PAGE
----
Our IT manager then decided to pay for consultants to come out and set up the system. This seemed logical; while we have some experience with ESXi having run a small ESXi environment for a year or so, we don’t have experience with complex VMWare setups with multiple blades and SANs.

Unfortunately, the IT manager also ordered two new switches that the SAN and blade chassis would connect to. Equallly unfortunately, he didn’t consult his infrastructure engineer (that’d be me) and so we ended up with cheap switches that don’t support the features necessary for a fully fault tolerant setup. The consultants weren’t too fazed by this. After a bit of head scratching, they set up a semi-working system and left. Read the rest of this entry »

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Posted by on August 16, 2012 in Work


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A Day In The Life Of Me.

5:30am. Woken up by a flock of wood pigeons that have decided it’d be fun to sit on my chimney making their pigeon sounds. It’s only at times like this that you can truly appreciate how mindnumbingly repetitive a pigeons call is. No variation, no tune, just the same two notes over and over again. It’s almost worse that the wind chimes my neighbours seem to love.

Time for a coffee and a shower before heading to work to pick up where I left off last week, fixing the backup server.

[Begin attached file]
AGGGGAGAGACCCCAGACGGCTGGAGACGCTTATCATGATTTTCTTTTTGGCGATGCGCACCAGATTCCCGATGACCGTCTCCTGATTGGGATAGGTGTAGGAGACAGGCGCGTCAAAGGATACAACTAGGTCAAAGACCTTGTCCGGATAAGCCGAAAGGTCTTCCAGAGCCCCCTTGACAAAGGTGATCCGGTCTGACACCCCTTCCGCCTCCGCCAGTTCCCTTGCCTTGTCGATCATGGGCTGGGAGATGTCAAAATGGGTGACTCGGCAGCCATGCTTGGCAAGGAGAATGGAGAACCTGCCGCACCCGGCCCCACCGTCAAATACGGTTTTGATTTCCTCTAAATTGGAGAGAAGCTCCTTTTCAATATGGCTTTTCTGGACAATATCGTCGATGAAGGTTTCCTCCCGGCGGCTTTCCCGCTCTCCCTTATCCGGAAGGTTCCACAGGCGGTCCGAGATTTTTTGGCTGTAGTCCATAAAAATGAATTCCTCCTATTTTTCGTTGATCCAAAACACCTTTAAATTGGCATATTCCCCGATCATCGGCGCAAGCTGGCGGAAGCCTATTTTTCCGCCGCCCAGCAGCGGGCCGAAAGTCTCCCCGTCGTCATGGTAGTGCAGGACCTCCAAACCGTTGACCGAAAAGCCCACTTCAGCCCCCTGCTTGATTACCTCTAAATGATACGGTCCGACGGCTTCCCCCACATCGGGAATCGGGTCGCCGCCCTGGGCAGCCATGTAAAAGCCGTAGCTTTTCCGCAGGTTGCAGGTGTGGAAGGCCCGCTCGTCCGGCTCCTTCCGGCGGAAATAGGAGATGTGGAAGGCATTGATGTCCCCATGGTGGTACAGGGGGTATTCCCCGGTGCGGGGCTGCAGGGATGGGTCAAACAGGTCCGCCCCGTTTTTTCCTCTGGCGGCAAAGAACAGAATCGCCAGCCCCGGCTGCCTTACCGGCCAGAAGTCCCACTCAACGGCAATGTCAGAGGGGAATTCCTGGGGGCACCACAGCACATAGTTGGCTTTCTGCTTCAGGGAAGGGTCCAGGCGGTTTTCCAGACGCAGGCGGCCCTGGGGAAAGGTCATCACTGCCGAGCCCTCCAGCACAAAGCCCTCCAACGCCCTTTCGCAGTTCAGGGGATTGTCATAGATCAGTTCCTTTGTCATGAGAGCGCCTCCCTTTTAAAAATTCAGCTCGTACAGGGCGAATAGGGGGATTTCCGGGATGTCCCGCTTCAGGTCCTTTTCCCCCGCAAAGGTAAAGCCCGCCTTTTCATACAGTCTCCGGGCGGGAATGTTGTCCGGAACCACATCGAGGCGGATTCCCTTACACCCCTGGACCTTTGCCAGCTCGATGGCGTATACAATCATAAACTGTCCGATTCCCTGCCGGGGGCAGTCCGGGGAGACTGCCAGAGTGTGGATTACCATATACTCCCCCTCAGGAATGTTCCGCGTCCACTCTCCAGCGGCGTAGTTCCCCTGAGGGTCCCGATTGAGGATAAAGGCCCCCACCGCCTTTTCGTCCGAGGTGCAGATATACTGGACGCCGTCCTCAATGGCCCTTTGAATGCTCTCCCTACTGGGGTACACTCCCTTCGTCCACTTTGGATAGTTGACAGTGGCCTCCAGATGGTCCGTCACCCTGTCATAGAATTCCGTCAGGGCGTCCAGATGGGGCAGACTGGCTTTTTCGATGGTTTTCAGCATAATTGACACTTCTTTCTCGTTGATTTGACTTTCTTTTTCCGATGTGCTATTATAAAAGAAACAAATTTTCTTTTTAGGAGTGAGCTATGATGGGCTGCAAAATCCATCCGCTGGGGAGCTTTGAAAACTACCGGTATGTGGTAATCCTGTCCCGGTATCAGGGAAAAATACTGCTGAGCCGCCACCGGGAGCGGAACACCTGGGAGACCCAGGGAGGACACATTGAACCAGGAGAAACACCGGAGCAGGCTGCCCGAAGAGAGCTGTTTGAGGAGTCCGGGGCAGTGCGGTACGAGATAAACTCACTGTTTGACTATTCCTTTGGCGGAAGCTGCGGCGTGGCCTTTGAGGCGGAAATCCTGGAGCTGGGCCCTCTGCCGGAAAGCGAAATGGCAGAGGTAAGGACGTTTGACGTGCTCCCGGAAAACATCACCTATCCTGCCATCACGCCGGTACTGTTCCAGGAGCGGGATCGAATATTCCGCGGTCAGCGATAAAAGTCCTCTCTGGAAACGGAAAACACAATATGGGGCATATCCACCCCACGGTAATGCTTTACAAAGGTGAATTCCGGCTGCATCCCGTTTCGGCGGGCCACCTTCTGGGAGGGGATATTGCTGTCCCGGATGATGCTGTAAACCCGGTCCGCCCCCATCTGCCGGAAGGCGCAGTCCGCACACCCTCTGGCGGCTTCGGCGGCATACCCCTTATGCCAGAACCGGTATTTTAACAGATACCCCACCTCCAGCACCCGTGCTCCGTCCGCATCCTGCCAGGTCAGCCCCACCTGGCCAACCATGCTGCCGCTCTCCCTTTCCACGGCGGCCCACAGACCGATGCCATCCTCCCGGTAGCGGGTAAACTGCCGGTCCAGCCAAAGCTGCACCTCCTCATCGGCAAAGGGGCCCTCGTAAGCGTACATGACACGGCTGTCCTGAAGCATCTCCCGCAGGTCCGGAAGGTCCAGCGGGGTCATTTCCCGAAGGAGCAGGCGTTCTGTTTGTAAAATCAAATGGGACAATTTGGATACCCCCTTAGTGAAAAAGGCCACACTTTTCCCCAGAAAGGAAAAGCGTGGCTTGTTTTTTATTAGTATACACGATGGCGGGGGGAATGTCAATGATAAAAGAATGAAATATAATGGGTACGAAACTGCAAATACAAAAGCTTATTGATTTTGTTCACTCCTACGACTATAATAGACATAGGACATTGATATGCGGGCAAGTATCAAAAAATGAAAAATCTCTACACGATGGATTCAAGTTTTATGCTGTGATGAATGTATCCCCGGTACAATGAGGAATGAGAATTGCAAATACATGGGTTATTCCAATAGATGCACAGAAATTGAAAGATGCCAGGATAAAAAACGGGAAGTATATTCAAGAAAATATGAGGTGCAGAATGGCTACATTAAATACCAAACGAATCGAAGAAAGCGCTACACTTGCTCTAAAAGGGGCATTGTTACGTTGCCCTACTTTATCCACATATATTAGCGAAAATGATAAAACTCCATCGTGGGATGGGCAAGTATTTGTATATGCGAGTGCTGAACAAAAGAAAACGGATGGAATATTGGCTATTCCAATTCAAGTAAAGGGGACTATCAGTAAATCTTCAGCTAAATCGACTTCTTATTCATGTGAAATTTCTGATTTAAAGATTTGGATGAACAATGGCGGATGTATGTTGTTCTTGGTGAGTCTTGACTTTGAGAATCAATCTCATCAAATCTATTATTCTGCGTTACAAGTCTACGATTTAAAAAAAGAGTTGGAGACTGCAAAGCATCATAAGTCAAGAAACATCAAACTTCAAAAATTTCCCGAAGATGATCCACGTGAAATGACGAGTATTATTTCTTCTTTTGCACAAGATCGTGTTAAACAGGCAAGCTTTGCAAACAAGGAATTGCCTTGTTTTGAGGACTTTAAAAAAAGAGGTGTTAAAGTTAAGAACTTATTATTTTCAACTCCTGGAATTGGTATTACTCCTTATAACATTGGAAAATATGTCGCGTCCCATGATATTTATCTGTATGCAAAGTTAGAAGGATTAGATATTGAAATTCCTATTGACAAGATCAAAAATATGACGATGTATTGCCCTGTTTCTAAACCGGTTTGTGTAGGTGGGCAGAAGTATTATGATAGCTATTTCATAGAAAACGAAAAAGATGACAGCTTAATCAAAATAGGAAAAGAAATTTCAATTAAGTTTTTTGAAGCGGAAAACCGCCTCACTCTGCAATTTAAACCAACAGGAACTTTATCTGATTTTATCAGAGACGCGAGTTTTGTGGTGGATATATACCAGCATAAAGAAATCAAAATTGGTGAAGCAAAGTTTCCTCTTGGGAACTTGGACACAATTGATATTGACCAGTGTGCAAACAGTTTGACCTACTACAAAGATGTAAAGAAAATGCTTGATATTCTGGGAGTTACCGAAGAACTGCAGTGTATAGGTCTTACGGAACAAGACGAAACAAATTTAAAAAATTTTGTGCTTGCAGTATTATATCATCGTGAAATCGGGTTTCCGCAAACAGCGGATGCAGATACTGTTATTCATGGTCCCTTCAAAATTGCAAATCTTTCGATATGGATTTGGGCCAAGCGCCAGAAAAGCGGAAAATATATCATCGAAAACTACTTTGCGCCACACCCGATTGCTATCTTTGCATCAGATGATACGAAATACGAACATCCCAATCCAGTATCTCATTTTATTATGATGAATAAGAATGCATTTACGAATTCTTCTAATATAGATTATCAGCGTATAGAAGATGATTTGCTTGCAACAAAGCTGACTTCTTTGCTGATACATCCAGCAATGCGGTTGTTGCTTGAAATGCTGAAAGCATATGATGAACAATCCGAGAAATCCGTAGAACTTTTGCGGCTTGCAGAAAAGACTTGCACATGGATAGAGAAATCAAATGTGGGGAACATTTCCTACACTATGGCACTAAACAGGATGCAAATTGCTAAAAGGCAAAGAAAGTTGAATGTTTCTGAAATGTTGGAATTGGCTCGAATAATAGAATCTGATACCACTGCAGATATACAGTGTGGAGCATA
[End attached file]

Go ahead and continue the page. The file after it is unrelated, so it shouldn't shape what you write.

Arrived at work to find two more UPS batteries have died over the weekend. How hard is it to get a decent supply of power to the site? Note to self: those’ll need changing.
Get coffee.
Start work on the backup server, swapping out PERC6/E card and rebooting the tape drive. Oh good, the disk is full so backups from half the remaining servers have failed too.
Also start work repatching the HP VMWare and SAN kit to get that up & running while we wait for the support company to figure out why their NIC teaming config doesn’t work with our procurve switches.

Get a call from one of our users to say her VPN is down. Check the router, is down. Check the logs, nothing. Great. Reboot router to get it working. Note to self: that’ll need checking.
Pick up a helpdesk call someone had reported saying wifi Internet is down and his PACS client doesn’t work. Wifi problem was due to router, is sorted. Assign call back to IT for someone else to deal with his PACS issue.
Get the first of the days emails from a chap who I’ll call Mike (why Mike, I hear you ask. Because that’s his name and it’d be rude to call him something else) giving further info about a problem he was having with our old linux genetics server. Yeah, I already know what the problem is with that, he’s used up his disk quota (again). Extended it (again) and replied.